Tire innovation and design is about making tires work harder in the field, without severe wear and tear due to stronger corn stubble.
Stronger Bt corn stubble causes tire companies to reimagine their products
For every problem, there’s a solution. And sometimes, for every solution, there’s another problem
lurking. Such is the case with Bt corn stubble.
Bt corn delivers increasingly higher yields, improved standability and upward-trending plant populations. That has resulted in stronger, tougher stalks and more of them in the field.
"Bt corn is a problem," says Daryl Peterson. "In order to produce high standability, the penalty we pay is having very rigid stalks. It’s like a piece of rebar sticking up in the field. Plus, tires don’t straddle rows like they used to. Now, they’re running right over the rows. We’ve seen plenty of situations where tires couldn’t last a full season."
Peterson works for May Wes Manufacturing, which builds Stalk Stompers and other implements designed to protect farm equipment tires. Stalk Stompers attach to the combine header, pushing stubble to the ground before it punctures tires or causes uneven wear. They can be mounted on individual rows or suspended with a toolbar. A "quick disconnect" model literally installs in seconds, he adds.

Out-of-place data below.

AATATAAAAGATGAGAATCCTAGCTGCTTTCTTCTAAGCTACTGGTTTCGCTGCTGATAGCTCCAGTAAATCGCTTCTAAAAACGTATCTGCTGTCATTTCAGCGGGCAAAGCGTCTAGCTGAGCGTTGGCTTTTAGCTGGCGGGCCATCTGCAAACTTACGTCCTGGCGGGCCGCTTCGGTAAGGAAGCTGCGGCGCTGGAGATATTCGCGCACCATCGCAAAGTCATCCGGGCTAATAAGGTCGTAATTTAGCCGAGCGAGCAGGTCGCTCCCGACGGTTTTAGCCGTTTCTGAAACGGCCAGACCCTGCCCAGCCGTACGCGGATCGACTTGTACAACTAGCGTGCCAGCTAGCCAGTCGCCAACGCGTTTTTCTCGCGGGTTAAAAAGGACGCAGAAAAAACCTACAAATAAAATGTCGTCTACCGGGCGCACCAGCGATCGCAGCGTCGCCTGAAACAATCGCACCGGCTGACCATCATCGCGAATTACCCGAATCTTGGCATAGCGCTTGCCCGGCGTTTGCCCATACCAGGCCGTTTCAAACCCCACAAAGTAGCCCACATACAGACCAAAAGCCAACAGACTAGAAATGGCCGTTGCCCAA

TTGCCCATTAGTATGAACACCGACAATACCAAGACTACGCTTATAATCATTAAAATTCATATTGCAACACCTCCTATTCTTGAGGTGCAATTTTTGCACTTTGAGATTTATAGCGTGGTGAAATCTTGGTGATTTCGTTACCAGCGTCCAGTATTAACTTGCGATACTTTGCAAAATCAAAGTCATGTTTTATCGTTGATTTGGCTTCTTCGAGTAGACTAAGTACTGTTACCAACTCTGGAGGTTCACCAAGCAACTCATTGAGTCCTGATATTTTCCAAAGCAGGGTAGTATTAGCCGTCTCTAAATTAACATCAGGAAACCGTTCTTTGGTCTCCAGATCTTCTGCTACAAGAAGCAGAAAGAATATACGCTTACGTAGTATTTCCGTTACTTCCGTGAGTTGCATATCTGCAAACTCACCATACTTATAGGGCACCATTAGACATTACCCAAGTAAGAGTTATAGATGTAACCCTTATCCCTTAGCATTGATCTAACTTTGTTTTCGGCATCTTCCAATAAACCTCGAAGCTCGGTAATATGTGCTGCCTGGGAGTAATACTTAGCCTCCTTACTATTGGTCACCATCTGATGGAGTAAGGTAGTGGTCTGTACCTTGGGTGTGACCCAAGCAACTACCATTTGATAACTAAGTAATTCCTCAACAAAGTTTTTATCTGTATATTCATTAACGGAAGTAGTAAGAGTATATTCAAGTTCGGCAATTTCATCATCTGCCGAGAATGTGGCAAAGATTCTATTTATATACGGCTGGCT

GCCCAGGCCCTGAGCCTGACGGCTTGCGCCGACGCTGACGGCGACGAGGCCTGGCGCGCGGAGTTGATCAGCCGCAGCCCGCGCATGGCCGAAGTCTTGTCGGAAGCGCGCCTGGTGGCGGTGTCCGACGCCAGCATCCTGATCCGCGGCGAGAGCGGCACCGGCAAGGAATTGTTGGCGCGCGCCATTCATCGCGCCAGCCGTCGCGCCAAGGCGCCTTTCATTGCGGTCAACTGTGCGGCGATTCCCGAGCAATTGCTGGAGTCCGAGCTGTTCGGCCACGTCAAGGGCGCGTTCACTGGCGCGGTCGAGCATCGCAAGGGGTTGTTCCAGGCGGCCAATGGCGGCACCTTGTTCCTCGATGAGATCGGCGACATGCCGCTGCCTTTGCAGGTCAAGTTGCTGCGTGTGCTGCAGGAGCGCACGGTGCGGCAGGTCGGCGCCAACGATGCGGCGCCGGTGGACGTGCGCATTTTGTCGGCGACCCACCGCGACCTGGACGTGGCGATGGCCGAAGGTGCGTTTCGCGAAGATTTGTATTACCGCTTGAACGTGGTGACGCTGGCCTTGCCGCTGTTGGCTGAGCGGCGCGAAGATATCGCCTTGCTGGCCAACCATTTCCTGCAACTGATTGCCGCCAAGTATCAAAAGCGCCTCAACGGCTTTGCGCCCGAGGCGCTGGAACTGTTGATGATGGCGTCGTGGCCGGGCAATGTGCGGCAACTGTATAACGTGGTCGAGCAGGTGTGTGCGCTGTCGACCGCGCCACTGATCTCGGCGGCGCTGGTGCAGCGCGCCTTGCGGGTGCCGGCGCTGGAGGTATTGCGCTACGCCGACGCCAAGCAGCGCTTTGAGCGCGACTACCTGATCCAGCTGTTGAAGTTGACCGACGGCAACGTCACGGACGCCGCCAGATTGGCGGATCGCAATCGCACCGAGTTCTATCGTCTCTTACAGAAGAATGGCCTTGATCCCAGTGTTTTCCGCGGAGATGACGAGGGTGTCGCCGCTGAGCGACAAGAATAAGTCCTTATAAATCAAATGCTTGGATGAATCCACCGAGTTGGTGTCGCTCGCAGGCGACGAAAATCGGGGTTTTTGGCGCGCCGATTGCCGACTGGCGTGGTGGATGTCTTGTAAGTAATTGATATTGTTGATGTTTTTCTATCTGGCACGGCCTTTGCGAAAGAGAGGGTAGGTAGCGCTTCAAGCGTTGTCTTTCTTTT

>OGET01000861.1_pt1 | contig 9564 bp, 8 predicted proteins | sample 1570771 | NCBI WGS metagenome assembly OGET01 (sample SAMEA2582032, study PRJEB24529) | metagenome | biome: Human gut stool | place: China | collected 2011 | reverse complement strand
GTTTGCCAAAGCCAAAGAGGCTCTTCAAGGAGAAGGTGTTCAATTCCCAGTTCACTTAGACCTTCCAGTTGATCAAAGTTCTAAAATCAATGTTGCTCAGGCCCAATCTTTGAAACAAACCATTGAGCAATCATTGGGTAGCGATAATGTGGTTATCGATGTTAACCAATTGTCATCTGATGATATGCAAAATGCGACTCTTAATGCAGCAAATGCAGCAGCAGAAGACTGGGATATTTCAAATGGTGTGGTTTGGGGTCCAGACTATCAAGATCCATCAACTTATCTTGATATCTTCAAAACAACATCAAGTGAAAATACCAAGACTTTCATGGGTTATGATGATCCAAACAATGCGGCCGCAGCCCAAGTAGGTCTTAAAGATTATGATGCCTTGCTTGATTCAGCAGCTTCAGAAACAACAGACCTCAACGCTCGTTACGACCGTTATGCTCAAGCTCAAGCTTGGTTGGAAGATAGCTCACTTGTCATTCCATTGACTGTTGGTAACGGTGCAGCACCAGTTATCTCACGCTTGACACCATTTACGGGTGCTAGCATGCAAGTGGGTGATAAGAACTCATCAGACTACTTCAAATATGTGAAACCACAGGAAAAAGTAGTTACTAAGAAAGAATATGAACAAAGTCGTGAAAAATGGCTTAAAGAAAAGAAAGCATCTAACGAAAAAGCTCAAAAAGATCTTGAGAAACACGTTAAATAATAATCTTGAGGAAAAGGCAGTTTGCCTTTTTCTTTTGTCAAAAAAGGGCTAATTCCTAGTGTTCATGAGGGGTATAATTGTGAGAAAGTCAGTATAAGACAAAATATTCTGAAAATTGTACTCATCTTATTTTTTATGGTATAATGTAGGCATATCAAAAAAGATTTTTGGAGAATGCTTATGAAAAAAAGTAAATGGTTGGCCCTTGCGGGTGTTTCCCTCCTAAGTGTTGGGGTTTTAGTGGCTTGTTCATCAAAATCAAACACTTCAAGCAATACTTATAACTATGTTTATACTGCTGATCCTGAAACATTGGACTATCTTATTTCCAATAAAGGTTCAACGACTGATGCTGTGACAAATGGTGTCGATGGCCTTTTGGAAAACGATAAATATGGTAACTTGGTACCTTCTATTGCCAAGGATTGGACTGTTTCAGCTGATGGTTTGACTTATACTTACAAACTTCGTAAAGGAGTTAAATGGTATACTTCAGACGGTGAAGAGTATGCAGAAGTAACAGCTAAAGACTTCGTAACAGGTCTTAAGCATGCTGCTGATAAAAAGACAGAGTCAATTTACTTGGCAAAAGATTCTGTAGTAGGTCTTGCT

"You’re talking about an investment that costs several hundred dollars but protects tires that cost several thousand dollars," he says.
Aside from these implements, ag tire manufacturers are getting creative to deliver tires with strength and flexibility.
"One of our goals has been just trying to educate growers," says Scott Sloan, product manager for Titan Tire Corporation. "For years, farmers have run over stubble with no problems, but not anymore."
Sloan says Goodyear Farm Tires, a Titan brand, gets many requests to make its compounds harder. While that helps to a point, he says, innovations in tire design are critical for success.
Titan’s Stubble Guard implement tire uses four thin layers of Kevlar, the same
material used in bulletproof vests, and eight layers of nylon in its design.
For example, Titan developed a Stubble Guard implement tire with four layers of Kevlar, the same material used to make bulletproof vests.
Titan also offers two Increased Flexion (IF) tire product lines, which allow a 20% higher load at the same inflation pressure as a standard radial, or the same load with 20% lower inflation pressure. Lower inflation is another combatant in the war against stubble damage, Sloan says. This is part
of a more holistic approach, including adding Stalk Stomper implements and changing behavior, such as driving between rows to limit contact.
Michelin took reduced inflation a step further with its YieldBib tire featuring Ultraflex technology. It’s the first standard-size Very-High Flexion (VF) option in tires for high-horsepower row-crop tractors designed to operate at up to 40% less air pressure than standard radials.
"Compaction is a big issue for us, and we like that low-pressure tire," says Arlyn Schipper, an Iowa farmer. "It goes back to dollars per acre. If we don’t have compaction, we get better yield. And the YieldBibs are durable. We have 6,000 hours on these, and they are not even half gone yet."
- November 2012